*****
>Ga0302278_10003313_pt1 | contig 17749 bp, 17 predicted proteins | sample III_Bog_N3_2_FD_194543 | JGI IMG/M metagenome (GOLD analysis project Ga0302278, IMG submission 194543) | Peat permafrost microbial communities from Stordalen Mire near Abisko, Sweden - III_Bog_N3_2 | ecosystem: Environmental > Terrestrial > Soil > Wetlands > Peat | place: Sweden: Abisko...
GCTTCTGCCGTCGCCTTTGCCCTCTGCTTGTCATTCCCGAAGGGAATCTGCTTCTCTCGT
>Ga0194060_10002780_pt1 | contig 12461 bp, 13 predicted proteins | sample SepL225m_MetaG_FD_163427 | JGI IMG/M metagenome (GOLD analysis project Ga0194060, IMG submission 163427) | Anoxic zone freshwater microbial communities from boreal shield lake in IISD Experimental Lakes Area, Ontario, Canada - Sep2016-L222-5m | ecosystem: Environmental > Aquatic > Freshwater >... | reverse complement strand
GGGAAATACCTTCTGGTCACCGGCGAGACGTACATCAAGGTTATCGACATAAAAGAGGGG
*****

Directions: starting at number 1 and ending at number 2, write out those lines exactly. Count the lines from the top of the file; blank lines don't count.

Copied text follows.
>Ga0302278_10003313_pt1 | contig 17749 bp, 17 predicted proteins | sample III_Bog_N3_2_FD_194543 | JGI IMG/M metagenome (GOLD analysis project Ga0302278, IMG submission 194543) | Peat permafrost microbial communities from Stordalen Mire near Abisko, Sweden - III_Bog_N3_2 | ecosystem: Environmental > Terrestrial > Soil > Wetlands > Peat | place: Sweden: Abisko...
GCTTCTGCCGTCGCCTTTGCCCTCTGCTTGTCATTCCCGAAGGGAATCTGCTTCTCTCGT